Of course Elrond was talking about the one ring, but equally so, he could have been recommending the band with almost the same name’s (give or take an apostrophe) new album titled, “Off the Radar.” If you’re not familiar with this Swedish group then you’re in for a very pleasant surprise. Pigeon-hole Isildurs Bane at your peril.
There are so many layers to this to ponder on and encompass; so many ‘Colours Not Found In Nature’ as was aptly titled from their previous album with Steve Hogarth onboard. Each track deserved of your attention with so many talented musicians finding their place within to infuse a delicious pattern of sound joined or blended, but never dulled or confusing, even though sometimes you feel there is madness to their avant garde method, no borders left unturned, they have created an orchestral fusion of shifting melody which works wonderfully.
It all depends which direction you follow, and you’d be hard pressed finding a chorus on any of the six listings including a live bonus classically inspired track titled ‘Uvertyr / Open (Live 2016)’ at the end, but that is the beauty and charm of this band who are now well into their 41st year of “changes in personnel, straying far from their symphonic rock origins to become a rock-based chamber ensemble.” Or so they represent themselves claiming their very own niche in Prog along paths the likes of Frank Zappa or perhaps a jazz-inspired Gong have walked. It’s a sound they’ve reinforced over the years, and I have to admit I’ve only heard a couple of their albums in the past including the ever haunting ‘The Voyage – A Trip to Elsewhere’ released in 1992. just listen to the oh so brief ninth track ‘Picassiette – Third Walk’ and you’ll know where I’m coming from.
So here is a run down of the ensemble for this new album:
Mats Johansson / keyboards (Kurzweil 2600, Arp 2600, Minimoog D, Roland V Synth, Mellotron, Nord Modular, Treatments, Grand Piano, Oberheim Xpander) / principal composer and artistic director
Katrine Amsler / keyboards / electronics / laptop
Klas Assarsson / marimba, vibraphone / tam tam / snare drum / toms / bass drum / percussion
Axel Croné / bass / bass clarinet / synth / electric guitar / grand piano / alto sax
Samuel Hällkvist / electric guitar
Lucas Wikstrom / electric guitar
Kjell Severinsson / drums
Luca Calabrese / trumpet
Adam Sass / trumpet
Cristian Saggese / classical guitar
Xerxes Andren / drums
Leif Jonsson / congas / timbales / timbau / repinique / pandeiro / overtone flute
Liesbeth Lambrecht / violin
Pieter Lenaerts / double bass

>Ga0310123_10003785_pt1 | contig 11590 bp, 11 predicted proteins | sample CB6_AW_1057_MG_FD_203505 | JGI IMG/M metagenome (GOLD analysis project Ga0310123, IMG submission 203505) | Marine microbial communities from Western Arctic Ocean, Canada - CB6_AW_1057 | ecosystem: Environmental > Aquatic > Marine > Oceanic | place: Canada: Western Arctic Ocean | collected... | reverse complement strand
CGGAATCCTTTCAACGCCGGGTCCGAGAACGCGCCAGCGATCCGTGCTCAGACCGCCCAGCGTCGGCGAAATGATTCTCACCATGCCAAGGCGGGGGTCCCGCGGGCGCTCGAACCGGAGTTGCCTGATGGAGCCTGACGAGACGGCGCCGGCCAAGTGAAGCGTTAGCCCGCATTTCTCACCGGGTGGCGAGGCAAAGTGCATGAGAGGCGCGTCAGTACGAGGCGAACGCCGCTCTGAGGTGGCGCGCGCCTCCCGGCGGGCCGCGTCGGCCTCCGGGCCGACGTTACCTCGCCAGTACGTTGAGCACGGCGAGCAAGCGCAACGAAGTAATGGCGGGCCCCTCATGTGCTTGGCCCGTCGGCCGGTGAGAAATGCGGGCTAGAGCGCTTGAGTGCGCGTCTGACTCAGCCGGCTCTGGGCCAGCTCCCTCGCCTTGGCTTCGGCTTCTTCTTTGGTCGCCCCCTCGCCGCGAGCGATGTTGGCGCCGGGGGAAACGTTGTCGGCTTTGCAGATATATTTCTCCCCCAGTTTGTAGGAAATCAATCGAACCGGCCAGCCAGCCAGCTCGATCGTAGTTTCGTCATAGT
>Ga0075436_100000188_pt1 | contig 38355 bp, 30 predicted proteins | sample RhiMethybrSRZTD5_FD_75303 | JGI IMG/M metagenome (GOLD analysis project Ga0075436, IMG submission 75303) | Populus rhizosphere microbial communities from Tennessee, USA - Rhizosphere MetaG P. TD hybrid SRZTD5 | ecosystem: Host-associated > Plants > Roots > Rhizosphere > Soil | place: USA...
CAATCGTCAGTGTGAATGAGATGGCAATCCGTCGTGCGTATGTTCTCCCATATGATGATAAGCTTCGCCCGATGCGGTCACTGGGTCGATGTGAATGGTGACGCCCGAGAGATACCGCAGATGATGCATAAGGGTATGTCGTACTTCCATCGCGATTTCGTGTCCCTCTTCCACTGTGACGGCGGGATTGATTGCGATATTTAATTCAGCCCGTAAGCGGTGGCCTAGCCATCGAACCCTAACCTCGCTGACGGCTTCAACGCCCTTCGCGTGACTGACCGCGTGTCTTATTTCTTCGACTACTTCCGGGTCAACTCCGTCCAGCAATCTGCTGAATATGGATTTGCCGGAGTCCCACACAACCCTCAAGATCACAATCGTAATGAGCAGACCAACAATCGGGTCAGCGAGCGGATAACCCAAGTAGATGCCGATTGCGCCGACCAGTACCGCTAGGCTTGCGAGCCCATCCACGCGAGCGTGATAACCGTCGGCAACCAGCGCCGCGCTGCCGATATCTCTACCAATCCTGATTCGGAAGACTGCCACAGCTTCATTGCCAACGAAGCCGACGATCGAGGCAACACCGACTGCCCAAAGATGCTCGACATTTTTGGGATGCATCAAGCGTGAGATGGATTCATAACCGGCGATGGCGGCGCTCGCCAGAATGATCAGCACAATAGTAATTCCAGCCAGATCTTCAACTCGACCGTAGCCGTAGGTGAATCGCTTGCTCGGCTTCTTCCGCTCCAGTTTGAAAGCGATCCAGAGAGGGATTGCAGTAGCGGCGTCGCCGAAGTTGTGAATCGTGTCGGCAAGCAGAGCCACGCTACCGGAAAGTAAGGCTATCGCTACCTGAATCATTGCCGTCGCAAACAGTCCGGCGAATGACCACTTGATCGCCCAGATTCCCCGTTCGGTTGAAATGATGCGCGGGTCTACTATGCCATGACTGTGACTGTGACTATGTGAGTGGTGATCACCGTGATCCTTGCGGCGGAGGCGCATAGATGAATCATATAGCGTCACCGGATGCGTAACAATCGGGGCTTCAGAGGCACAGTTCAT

With Pat Mastelotto (King Crimson) / electric & acoustic percussion / FX
Jan Severinsson / sound engineer
As you can see, they’re not short of a musician or two to construct this sonic Tower of Babel, and the album starts off with a firm foundation layered with the track ‘Drive! Part 1-3.’ A trumpet blares out with a background wash of keyboards, as a thrill of medieval type music by way of violin and wind instrument welcomes marimba and vibraphone in a wonderful blending of music wrapped up in bass and drum and guitar. Unravel at will.
There is just so much to take in. It’s like an ancient wall tapestry had unwoven into piles of many colours and the task is to join these threads into something new but retaining the same form. Not one listening will be the same as the next one, I assure you. You’d be hard pressed making a road map out of the many solos throughout to get you where you want to go. There really is no clear destination I feel. No beginning, no ending – just detours to interesting corners which change so fast, you sometimes wish they would linger a little bit longer on a wonderful piece of enriched melodic and rhythmic nuances that would make Albinoni proud.
Forgive my preamble but it really is hard for a guy like myself weaned on dyed in the wool Prog to grab this album and bend it to my will. Not that I want to. I’m there for the ride (no “It’s the journey not the destination” derivative meant). Mats Johansson has a better handle of their new album. “The musical challenge on this album was to make electronic and organic instruments work together.’Off the Radar’ was a fairly complicated production.” And then some, I say.
Enjoy at your leisure the many layers and shades such as their longer piece ‘Xenolith’ with its smooth beats infused with blaring sax and marimba washed down with ominous tones of a wide selection of keyboard drones. Actually, the song title meaning pretty much sums up the tone and mood of this band and album. A xenolith is a rock fragment which becomes enveloped in a larger rock during the latter’s development and solidification. You can’t but feel this band organically grows its own music in the same fashion. ‘Endless Air’ is one good example of that, taking on touches of free form Jazz here and there which defies any way of finding edges to cling onto. It shifts and turns serenaded by trumpet throughout angling in bass clarinet and saxophone in places. ‘Goodbye Berlin’ is one I would say would play well on any Prog DJ’s radio show with its funky beat and ripping guitar/keyboard solos.
For me personally, track one and seven are my favourite for different reasons. I like the way the first piece draws you to the smorgasbord table and you can pick and chose what you like best within one complete song, whereas the last track recorded live, ‘Uvertyr/Open’ is as finer classical/Spanish guitar solo recording as you’re going to hear, performed by the very talented, Christian Saggese. It is a sweeter and more melancholic version taken from their 1992 album ‘Sagan om den Irländska älgen/Sagan om ringen’ in which they rocked out on for that one. It really is the fromage to bow out on to this album. I’m full, I’m done. Smaklig måltid!